Sea Grant celebrates 50 years of education

January 13th, 2017 by

For the month of January, the Sea Grant 50th is focusing on K to Gray education—yes, that includes everyone—and within IISG there is no shortage of resources for all ages.

Terri Hallesy who has been with the IISG education team for 13 years has seen teaching trends change over the years, but in the end, she knows it’s really very simple.

“I just enjoy working with all the dynamic, engaging specialists,” Hallesy says. “They each focus on diverse programs and target different audiences. What’s great is they’re always ready to collaborate using the latest and most relevant educational tools.”

Below we are highlighting five of the projects the education team has produced—in collaboration with specialists, other Sea Grants, as well as educators—that capture that cooperative spirit.

Nab the Aquatic Invader!
Launched in 2009, this website focuses on the suspects–aka the invasive species–in four regions of the country: Atlantic, Pacific, Gulf, and Great Lakes. In each region, visitors can see read interrogation interviews with the 10 Most Wanted AIS and learn their origin, problems they cause, and some control methods used to slow the spread of these species. The project was featured in the Smithsonian in 2010.

Collaborators included New York, Michigan, Wisconsin, Pennsylvania, and Ohio Sea Grants.




The_Medicine_Chest_COVER-246x300_stroke_1The Medicine Chest

Illinois-Indiana Sea Grant’s (IISG), The Medicine Chest, invites high school students to metaphorically open up those doors and investigate what makes those chemicals harmful to people, pets, and the environment when improperly disposed. The curriculum was updated last year.

Collaborators included Pennsylvania Sea Grant, U.S. EPA Great Lakes National Program Office, and Paul Ritter and Eric Bohm, P2D2 Program Administrators.




Sensible Disposal of Unwanted MedicinesSensible_Disposal_Unwanted_Meds
When medications are flushed down the toilet, wastewater treatment plants can’t always filter out the harmful chemicals that can affect wildlife and even get into drinking water supplies. This 4-H guidebook and curriculum, designed for informal education audiences, provides five inquiry-based lessons to help high school youth understand the harmful effects of improper disposal of medicines and what they can do to help.

Collaborators included 4-H and Penn High School, Mishawaka, Indiana.



FreshSaltCurriculum-1_strokeFresh and Salt
Fresh and Salt is a collection of activities that enhance teacher capabilities to connect Great Lakes and ocean science topics. Designed to be used by teachers in grades 5-10, this curriculum provides an interdisciplinary approach to ensure that students achieve optimum science understanding of both Great Lakes and Ocean Literacy Principles.

Collaborators included Centers for Ocean Science Education Excellence and Ashland University.




Lake_Michigan_by_the_NumbersLake Michigan by the Numbers
This curriculum was created by teachers who attended a day-long workshop to learn how to incorporate buoy data into their classroom instruction. They created these data-rich, STEM-based lesson plans that boost understanding of Great Lakes issues by incorporating real-time data from Great Lakes buoys.

Collaborators included Indiana Department of Natural Resources, Lake Michigan Coastal Program, and Center for Great Lakes Literacy.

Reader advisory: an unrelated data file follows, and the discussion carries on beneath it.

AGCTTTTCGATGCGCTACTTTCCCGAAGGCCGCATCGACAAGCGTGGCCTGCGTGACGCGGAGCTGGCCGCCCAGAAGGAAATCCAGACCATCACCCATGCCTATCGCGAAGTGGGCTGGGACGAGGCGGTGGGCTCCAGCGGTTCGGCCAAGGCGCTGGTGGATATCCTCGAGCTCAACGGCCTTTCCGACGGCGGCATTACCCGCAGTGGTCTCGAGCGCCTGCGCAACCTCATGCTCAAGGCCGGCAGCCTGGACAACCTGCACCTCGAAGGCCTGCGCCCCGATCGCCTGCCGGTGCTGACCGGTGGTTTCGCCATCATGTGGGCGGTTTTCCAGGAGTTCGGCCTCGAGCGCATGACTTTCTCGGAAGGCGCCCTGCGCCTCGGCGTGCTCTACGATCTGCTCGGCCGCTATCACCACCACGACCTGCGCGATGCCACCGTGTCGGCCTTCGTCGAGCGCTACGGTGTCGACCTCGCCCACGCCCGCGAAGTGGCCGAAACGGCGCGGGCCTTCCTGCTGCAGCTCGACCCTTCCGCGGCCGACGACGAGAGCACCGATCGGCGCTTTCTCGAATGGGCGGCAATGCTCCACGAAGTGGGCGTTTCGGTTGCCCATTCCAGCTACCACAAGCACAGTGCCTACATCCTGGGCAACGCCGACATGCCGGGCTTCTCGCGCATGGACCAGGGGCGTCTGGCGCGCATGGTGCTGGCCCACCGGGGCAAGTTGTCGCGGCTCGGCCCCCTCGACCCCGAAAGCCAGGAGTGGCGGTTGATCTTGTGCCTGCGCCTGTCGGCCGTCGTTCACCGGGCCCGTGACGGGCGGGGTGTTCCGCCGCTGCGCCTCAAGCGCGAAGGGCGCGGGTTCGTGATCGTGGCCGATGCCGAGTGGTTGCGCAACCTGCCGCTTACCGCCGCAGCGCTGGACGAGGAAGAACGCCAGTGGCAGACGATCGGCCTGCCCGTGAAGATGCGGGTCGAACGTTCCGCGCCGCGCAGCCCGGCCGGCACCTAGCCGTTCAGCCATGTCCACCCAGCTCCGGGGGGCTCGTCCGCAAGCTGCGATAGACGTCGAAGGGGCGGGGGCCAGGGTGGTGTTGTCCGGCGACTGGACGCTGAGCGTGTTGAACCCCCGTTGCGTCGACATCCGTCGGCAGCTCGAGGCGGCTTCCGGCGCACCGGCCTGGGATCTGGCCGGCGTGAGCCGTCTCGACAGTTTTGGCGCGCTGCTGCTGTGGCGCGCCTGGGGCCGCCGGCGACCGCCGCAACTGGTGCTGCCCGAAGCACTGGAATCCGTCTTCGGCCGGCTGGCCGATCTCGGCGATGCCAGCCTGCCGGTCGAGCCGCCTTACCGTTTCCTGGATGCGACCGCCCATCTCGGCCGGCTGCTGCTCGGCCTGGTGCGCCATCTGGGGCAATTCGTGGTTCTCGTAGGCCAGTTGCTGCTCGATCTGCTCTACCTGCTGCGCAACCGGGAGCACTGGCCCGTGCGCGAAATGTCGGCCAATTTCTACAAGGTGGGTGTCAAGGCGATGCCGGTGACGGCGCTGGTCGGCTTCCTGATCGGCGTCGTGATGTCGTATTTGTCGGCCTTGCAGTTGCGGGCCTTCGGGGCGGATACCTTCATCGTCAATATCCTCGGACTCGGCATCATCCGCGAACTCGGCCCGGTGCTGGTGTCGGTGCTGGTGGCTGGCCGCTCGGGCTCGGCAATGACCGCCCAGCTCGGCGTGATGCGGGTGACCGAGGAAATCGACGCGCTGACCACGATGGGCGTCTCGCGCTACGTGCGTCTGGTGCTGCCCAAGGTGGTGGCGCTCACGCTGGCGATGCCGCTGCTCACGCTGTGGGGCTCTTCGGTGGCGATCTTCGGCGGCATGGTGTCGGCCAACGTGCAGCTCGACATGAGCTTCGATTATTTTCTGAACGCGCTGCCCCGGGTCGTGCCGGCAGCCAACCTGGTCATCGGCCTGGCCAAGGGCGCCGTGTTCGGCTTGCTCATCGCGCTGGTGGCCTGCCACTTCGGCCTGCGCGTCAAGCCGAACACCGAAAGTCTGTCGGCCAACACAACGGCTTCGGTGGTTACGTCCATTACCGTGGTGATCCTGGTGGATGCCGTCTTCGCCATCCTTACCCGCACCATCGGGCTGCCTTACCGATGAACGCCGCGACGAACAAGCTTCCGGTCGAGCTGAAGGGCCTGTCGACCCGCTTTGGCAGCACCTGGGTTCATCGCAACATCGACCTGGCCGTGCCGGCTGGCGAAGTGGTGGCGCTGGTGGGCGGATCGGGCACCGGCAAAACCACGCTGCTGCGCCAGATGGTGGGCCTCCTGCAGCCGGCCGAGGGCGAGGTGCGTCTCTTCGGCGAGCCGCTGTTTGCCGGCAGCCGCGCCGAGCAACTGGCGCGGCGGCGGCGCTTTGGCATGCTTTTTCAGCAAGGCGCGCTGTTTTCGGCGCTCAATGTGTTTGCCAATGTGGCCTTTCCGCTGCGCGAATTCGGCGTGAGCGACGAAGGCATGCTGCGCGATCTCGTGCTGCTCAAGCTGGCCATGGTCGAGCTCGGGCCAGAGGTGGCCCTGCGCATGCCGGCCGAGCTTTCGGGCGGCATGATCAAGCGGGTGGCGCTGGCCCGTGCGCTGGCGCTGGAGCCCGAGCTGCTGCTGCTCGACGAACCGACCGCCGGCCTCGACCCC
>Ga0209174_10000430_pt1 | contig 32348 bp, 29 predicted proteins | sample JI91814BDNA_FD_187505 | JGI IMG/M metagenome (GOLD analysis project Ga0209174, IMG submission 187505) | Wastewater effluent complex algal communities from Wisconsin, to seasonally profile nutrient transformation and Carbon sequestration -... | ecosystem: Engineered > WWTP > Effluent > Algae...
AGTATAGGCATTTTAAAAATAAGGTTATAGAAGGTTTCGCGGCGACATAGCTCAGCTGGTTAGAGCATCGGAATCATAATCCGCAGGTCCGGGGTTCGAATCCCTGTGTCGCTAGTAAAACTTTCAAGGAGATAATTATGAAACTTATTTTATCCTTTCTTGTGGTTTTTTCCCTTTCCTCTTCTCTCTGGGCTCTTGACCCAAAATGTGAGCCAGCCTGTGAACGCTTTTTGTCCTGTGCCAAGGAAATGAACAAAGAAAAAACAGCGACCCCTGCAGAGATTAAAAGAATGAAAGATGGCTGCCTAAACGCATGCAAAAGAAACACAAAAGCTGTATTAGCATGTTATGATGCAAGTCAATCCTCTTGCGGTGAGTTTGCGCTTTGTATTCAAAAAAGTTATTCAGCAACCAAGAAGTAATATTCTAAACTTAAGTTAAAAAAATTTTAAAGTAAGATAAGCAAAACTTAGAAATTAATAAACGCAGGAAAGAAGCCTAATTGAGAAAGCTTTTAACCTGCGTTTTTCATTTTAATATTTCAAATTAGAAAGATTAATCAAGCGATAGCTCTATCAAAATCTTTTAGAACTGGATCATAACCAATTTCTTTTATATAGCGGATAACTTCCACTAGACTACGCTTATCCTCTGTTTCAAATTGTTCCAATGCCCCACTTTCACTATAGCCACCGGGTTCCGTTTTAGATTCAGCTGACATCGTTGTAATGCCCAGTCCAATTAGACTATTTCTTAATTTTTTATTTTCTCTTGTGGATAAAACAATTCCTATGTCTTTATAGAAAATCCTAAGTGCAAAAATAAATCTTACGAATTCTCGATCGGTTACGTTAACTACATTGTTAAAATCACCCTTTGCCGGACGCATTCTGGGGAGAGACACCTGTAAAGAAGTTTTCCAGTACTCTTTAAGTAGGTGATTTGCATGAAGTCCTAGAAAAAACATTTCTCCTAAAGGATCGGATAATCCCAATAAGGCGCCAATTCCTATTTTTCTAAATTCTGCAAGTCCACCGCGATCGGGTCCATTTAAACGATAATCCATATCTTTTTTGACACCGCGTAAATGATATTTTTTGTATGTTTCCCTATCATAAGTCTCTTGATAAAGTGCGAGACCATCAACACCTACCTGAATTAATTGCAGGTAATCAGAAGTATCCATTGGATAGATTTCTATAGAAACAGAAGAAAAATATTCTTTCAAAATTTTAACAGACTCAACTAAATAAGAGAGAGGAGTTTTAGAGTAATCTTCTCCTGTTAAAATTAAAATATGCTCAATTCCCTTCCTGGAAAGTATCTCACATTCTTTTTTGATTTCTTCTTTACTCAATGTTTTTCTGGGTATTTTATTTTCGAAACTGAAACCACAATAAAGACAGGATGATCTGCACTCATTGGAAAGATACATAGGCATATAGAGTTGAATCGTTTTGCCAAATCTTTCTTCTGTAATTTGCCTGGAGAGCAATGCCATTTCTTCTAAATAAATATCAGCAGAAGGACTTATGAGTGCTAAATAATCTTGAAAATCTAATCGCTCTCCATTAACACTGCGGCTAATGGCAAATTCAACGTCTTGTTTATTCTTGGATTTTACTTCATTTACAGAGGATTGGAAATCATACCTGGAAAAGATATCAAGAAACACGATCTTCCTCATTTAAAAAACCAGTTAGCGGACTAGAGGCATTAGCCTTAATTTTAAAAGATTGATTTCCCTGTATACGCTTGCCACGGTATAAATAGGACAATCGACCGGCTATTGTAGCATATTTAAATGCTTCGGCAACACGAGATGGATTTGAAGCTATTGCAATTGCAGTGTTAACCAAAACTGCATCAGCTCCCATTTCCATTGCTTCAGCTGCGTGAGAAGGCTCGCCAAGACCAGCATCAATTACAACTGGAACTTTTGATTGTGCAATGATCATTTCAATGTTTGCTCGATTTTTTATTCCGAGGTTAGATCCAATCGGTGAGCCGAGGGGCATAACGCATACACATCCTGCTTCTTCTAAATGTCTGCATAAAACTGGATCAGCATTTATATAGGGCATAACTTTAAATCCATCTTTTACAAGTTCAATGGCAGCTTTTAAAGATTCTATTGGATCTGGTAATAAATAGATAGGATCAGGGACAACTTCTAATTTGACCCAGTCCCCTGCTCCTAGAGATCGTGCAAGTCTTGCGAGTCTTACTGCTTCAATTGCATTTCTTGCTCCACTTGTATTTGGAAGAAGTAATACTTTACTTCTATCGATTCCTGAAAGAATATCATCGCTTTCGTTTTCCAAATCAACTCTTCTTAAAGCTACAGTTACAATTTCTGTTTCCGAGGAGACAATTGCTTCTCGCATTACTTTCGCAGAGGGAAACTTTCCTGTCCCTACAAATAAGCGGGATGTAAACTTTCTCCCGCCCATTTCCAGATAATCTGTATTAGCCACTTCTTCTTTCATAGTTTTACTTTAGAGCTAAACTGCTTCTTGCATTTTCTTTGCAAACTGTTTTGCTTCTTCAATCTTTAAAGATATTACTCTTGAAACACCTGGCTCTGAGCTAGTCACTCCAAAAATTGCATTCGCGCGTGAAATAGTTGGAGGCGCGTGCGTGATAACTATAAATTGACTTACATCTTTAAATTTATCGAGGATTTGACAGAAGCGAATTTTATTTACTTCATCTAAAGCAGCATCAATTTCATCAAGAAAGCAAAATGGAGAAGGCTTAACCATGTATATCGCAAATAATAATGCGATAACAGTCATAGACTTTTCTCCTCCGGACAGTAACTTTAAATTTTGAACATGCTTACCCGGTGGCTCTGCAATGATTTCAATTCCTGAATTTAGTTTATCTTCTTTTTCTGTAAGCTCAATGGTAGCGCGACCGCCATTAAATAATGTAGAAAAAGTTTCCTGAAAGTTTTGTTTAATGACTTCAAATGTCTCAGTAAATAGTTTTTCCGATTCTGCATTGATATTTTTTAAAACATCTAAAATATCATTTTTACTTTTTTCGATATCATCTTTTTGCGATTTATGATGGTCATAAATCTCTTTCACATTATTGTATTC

Illinois-Indiana Sea Grant is a part of University of Illinois Extension and Purdue Extension.

P2D2 students have global impact on medicine disposal

April 6th, 2016 by

The Pharmaceuticals and Personal Care Products (PPCPs) in the Environment conference at the I Hotel in Champaign, Illinois on Monday welcomed dozens of researchers, officials, academics, and high school students. The 10 students from Pontiac High School in Illinois understood very well the hazards PPCPs pose to the health of people and the environment.

That’s not at all surprising because they are part of the P2D2 (Pontiac Prescription Drug Disposal) program created by their teacher 45-year-old Paul Ritter who’s been teaching for 22 years. Ritter developed the program nine years ago after failing to come up with an answer to his wife’s question about what to do with some unwanted medication they had in their home.

The purpose of P2D2 is to provide communities with a proper method of pharmaceutical disposal that effectively reduces the misuse and abuse of pharmaceuticals as well as improves water quality.

Since 2007 Ritter can boast the program’s success not just in the United States, but in six additional countries. Millions of pounds have of medicine have been properly disposed of and laws have been enacted to prevent medications from getting into the environment and into the wrong hands through the use of P2D2.

“My students help perpetuate the national model—they established the national model,” Ritter declared at the conference.

Senior Jacob Jiles who took the class with Ritter just to get another science credit knows he got much more out of the experience than he was expecting.

“Cumulatively with the program we’ve eradicated 3 million pounds of pharmaceuticals, so that means 3 million pounds that have been taken out of the streets and or the water system,” Jiles said.

“That’s kind of reassuring that we’ve done that.”

IISG in conjunction with the Illinois Sustainable Technology Center organized the conference with funding from University of Illinois Extension.

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